Finally, whether you are citizens of America or citizens of the world, ask of us the same high standards of strength and sacrifice which we ask of you. With a good conscience our only sure reward, with history the final judge of our deeds, let us go forth to lead the land we love, asking His blessing and His help, but knowing that here on earth God's work must truly be our own.
A first lady with beauty, style, and grace of which pretenders can only enviously dream
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The Death of a President
By Nicholas Stix
(Reprint, partly from 2009, the rest from 2006.)
In Dallas 47 years ago today, Communist and dishonorably discharged ex-Marine Lee Harvey Oswald assassinated 46-year-old President John F. Kennedy, shooting him from a window in the Texas School Book Depository building, as the President's motorcade passed through Dealey Plaza.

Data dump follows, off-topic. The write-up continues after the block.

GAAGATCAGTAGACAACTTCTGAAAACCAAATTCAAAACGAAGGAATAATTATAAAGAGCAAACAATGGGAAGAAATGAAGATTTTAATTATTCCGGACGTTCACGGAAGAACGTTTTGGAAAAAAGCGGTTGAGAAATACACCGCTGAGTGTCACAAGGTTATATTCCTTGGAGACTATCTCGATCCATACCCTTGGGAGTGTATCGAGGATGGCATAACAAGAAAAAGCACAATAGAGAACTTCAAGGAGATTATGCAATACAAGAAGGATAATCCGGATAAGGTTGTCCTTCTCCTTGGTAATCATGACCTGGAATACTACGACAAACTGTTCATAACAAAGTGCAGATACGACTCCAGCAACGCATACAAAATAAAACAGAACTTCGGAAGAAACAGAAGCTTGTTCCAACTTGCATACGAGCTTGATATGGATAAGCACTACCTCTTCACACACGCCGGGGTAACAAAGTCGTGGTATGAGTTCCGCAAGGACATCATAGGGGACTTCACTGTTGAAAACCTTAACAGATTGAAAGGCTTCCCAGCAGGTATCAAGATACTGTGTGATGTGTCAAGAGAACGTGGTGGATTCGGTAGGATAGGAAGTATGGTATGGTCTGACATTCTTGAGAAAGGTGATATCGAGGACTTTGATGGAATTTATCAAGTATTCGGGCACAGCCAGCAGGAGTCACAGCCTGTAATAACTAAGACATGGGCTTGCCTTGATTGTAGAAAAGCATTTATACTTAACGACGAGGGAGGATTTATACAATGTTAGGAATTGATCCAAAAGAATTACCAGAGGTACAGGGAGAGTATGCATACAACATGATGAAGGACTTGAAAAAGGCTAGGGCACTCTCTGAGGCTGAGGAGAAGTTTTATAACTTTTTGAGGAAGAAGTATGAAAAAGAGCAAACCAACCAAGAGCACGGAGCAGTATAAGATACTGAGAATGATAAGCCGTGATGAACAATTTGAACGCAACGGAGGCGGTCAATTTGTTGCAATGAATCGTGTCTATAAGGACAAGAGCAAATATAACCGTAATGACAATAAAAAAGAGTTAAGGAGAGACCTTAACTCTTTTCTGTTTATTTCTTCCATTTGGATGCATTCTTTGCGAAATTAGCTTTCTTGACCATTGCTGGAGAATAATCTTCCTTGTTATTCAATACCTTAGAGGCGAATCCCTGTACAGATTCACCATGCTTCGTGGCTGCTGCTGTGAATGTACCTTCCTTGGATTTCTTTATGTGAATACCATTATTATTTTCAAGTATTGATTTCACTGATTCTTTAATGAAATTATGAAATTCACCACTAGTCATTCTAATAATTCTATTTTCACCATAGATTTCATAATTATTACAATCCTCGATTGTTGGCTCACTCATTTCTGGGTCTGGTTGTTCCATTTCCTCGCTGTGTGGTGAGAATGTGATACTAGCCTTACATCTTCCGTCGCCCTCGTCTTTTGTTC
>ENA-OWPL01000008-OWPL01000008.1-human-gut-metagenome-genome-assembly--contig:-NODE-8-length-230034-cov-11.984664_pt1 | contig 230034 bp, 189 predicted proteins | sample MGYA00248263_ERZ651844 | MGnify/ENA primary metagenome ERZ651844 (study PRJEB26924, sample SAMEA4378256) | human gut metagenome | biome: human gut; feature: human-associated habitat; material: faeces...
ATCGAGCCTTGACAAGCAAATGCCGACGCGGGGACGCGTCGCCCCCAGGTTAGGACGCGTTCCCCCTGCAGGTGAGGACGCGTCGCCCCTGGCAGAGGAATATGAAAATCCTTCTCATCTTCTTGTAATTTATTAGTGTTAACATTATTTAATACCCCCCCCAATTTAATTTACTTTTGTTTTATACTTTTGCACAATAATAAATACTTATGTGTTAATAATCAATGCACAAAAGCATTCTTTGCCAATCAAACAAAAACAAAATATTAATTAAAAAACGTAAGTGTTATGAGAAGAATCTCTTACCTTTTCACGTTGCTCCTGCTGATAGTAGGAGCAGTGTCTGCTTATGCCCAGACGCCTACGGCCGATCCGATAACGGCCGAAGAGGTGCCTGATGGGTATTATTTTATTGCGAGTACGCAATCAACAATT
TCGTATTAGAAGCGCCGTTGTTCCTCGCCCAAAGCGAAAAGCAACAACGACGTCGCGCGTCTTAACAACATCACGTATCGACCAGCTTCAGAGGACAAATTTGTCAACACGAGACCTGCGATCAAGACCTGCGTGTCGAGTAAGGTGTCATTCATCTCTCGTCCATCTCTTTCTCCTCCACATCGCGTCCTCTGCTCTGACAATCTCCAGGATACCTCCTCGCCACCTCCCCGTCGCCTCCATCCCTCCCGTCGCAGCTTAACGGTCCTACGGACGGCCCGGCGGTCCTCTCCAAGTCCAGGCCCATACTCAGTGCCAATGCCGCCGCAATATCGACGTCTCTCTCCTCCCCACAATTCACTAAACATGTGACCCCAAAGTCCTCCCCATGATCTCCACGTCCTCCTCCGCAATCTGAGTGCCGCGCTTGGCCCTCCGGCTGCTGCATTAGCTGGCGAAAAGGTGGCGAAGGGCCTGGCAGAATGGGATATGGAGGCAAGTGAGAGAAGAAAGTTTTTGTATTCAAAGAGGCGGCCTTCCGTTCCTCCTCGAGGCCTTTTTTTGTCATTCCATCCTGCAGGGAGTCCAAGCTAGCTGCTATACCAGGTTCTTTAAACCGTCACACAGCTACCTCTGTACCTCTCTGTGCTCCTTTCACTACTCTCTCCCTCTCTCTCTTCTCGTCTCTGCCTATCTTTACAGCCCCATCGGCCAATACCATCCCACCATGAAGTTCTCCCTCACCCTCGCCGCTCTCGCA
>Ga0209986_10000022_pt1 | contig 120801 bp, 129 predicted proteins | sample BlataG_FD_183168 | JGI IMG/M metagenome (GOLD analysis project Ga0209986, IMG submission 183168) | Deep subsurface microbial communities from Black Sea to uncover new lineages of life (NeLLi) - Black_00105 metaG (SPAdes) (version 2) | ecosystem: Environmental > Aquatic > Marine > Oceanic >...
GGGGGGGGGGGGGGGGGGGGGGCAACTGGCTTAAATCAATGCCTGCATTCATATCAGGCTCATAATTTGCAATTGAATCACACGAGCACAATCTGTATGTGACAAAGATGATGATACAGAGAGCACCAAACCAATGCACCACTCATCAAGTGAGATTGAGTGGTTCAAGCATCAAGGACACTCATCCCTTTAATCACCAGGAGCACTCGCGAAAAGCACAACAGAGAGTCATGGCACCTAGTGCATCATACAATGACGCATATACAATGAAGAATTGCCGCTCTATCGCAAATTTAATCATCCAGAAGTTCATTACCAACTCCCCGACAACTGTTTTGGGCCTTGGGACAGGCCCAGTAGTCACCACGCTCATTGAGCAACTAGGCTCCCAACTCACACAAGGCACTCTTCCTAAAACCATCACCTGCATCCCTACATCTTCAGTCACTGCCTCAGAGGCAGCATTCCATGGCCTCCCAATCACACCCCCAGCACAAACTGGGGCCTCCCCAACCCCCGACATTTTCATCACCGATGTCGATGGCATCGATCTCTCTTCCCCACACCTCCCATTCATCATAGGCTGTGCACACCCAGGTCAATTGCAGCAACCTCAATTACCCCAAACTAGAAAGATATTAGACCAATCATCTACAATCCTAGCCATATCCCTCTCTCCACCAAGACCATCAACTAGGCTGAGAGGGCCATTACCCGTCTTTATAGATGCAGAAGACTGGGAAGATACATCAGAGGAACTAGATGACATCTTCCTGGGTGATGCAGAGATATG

John Fitzgerald Kennedy, b. May 29, 1917, d. November 22, 1963.
Commemorative Essay from 2006
Forty-three years ago yesterday, John Fitzgerald Kennedy, the 35th president of the United States of America, was felled in Dallas by Lee Harvey Oswald, a communist, dishonorably discharged, ex-marine. For most of my life, November 22 was commemorated as one of the darkest days in American history. In recent years, such commemoration seems to have been fading.
President Kennedy was riding that day in a motorcade with his wife, Jackie, Texas Gov. John Connally and the latter's wife, Idanell (1919-2006), and Texan Vice President Lyndon Baines Johnson. Kennedy had come to Texas to shore up a rift among Texas Democrats.
As soon as she saw her husband had been hit with gunfire, Mrs. Kennedy showed herself willing to sacrifice her own life, to save her husband's. She threw herself across her husband, to shield his body from further gunfire with her own, as if she were a secret service agent, rather than America's First Lady. Alas, it was too late.